After eight months of courtship, Kelvin got married to Hannah in a quiet wedding ceremony that had only about a quarter of Ruth and Benson’s wedding guests. Hannah was godly in every sense of the Word, and she respected Kelvin and submitted to him. Five years into their marriage, with two children to cater for, Kelvin lost his job with the bank. Hannah, his wife, was there for him like a rock. She never disrespected him nor took advantage of him for the three years she had to run their home from her meagre income. Hannah ensured that their home was the home of the virtuous woman described in the Bible in Proverbs 31. Kelvin could not be more thankful to God for her. When God turned around the captivity of Kelvin’s joblessness, He gave Kelvin a new job with the same oil company that Benson worked. It was when Kelvin resumed work with his new employers that Kelvin got to know that Benson was only contract staff, whereas Kelvin was being employed in his new role as permanent staff. His earnings were four times larger than that of the man he so envied a couple of years ago.
The very year of Kelvin’s employment with the oil company was the final year of Benson’s contract of employment with the same organisation. Unfortunately, Praise Mama had lived her marriage on a high spending note based on how Benson had presented his affluence to her during their courtship. When their children were born, she had insisted on the most expensive schools for them. The Bensons were living in an apartment in a high brow neighbourhood of the city where they paid four million nairas a year as house rent when they had not built their house. On Praise Mama’s insistence, the family went abroad for holidays twice a year. After ten years with the oil company, Benson had no investment to show for it, save for living a high brow life. When Benson’s contract was discharged with the oil company, Ruth metamorphosed to a difficult wife who nagged her husband over everything and often threatened to leave the marriage. In the end, she did impliedly leave the marriage when she insisted on going abroad to “reorganise her life and her musical career.” Benson ended up with a mild stroke because he was heartbroken.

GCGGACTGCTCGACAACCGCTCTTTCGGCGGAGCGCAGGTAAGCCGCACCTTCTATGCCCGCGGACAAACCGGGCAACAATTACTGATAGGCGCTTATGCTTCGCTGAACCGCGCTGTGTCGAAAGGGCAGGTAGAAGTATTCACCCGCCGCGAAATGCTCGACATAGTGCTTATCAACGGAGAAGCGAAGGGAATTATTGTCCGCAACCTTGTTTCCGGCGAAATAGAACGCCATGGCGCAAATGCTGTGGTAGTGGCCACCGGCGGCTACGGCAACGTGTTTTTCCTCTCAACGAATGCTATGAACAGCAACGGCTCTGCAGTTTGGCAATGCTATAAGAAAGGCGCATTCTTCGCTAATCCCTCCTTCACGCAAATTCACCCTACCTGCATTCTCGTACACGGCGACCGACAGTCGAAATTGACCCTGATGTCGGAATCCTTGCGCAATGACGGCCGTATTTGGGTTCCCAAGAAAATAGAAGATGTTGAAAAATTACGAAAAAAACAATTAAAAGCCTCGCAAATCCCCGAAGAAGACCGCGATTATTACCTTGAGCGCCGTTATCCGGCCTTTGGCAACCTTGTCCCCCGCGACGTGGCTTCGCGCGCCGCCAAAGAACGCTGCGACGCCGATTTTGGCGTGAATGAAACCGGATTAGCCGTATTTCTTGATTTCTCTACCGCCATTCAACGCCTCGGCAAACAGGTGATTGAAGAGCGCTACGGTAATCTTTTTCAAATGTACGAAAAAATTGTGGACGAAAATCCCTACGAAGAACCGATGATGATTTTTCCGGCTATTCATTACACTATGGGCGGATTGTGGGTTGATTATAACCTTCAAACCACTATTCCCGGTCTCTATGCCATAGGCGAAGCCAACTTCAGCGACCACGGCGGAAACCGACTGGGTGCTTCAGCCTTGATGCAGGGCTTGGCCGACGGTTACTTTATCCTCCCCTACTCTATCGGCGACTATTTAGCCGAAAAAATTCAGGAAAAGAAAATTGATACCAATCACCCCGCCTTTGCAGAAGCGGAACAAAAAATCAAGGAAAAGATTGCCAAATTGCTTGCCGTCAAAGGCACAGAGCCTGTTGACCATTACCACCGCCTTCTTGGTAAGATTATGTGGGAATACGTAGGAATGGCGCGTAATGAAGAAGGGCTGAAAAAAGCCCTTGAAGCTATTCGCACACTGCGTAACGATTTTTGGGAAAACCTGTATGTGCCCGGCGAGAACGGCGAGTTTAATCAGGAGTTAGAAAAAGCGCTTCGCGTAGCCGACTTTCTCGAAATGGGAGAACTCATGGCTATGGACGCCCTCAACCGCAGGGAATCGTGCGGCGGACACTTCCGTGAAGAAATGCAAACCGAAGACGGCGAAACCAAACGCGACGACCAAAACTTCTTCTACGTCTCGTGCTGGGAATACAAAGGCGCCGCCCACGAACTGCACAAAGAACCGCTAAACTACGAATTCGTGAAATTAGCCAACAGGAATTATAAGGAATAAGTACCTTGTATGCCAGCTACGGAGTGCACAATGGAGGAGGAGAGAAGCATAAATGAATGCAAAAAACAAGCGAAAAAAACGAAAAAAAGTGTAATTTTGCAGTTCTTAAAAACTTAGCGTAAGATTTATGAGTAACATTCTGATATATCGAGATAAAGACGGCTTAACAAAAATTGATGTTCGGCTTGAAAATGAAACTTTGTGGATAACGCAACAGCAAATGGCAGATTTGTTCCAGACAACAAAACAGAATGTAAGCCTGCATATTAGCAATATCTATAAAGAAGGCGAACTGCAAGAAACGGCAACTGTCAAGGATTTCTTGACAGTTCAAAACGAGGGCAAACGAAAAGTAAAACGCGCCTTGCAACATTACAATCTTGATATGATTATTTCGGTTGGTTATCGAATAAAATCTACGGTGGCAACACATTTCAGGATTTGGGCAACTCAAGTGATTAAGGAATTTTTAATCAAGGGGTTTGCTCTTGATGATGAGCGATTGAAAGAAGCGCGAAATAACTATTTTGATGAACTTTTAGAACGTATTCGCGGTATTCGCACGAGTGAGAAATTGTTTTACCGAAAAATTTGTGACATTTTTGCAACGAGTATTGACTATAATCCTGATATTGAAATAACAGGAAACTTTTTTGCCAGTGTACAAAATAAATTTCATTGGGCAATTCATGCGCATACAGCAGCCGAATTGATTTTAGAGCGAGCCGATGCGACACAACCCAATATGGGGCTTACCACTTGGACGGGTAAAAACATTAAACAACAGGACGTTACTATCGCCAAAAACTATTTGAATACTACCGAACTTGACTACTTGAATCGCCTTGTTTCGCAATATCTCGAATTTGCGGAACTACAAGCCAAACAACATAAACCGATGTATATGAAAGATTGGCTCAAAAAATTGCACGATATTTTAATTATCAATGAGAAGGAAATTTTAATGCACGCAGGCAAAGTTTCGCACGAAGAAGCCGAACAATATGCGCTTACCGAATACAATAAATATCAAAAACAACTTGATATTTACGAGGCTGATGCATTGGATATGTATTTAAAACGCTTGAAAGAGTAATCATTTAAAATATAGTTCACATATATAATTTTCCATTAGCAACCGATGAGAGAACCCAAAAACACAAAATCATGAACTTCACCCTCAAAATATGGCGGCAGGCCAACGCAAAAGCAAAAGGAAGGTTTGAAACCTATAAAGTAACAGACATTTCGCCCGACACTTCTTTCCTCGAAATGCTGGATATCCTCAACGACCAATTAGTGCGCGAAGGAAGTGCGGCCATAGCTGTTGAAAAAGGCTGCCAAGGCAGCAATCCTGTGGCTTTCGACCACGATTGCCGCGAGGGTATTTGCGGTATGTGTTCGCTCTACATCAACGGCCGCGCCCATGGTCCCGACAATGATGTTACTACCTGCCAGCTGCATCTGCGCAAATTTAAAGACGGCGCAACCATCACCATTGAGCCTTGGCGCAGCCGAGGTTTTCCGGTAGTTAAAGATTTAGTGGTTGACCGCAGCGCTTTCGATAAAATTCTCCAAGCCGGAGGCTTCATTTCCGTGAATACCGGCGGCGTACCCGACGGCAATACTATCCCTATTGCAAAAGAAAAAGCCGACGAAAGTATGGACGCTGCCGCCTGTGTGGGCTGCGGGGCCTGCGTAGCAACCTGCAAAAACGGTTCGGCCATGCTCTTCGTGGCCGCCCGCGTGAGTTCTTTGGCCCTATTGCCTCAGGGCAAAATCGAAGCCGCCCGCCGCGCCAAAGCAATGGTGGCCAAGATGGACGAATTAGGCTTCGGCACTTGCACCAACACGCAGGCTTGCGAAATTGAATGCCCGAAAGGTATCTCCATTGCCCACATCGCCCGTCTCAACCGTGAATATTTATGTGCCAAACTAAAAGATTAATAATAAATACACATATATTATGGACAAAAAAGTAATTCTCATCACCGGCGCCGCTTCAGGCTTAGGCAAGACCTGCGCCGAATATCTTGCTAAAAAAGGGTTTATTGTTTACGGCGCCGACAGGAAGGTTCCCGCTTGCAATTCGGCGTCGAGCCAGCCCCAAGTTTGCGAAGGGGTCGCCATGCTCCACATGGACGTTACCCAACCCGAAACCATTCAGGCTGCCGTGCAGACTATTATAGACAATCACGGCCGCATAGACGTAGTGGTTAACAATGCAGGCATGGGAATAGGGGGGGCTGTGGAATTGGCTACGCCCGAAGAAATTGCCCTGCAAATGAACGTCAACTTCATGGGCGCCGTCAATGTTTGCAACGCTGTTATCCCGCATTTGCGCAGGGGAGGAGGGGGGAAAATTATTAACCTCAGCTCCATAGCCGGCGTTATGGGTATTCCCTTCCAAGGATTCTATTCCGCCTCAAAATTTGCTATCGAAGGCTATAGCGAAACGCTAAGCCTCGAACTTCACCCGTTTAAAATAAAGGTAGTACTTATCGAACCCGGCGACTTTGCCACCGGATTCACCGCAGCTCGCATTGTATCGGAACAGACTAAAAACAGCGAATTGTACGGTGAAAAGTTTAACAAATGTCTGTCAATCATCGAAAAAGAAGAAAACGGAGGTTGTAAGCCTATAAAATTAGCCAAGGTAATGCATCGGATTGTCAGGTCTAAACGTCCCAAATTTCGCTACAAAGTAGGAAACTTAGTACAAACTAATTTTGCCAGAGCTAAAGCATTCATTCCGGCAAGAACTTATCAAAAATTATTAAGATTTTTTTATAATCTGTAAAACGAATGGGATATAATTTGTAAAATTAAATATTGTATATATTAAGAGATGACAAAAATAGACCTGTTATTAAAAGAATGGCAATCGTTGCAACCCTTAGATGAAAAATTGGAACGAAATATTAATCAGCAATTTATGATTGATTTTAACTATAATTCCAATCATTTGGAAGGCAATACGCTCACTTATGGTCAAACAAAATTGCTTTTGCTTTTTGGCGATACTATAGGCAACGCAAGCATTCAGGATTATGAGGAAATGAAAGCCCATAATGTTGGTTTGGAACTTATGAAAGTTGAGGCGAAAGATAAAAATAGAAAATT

On their ninth marriage anniversary, Kelvin and his wife stood before the church congregation with Rev. Hezekiah, who was retiring from the pulpit that year. When Kelvin was given the microphone to speak, he was emotional and tearful.
“My wife was not even a choice when I was searching for a spouse. However, God knows where every road is leading. He can see around the corner. A road may look great to us, but it is fraught with danger, heartache, and trouble ahead. Faith is trusting God when you don’t understand why your prayers are not answered. Your desires on the surface may look perfect, and you can’t see any reason it shouldn’t work out, but God can see a thousand things that we cannot see. Believe me, brethren; God has your best interests at heart when a door closes before you. You don’t know what God’s saving you from. If you do not seem to find a way, rather than get discouraged, take time out to pray again and listen to the voice of the Spirit of God, to be sure that you are not leading yourself. The only reason the door closed ahead of you is that God has something better in store for you. My wife is a gift from God, and I bless the name of the Lord for every girl that rejected me when I pursued them for marriage. My wife is an oasis in the desert … my wife … my wife …. my wife ….”
Rev. Hezekiah could not help but raise his hands and worship God.
“Kelvin has preached my sermon for today,” Rev. Hezekiah announced, “God can never mislead you if only you can learn to hear His voice.”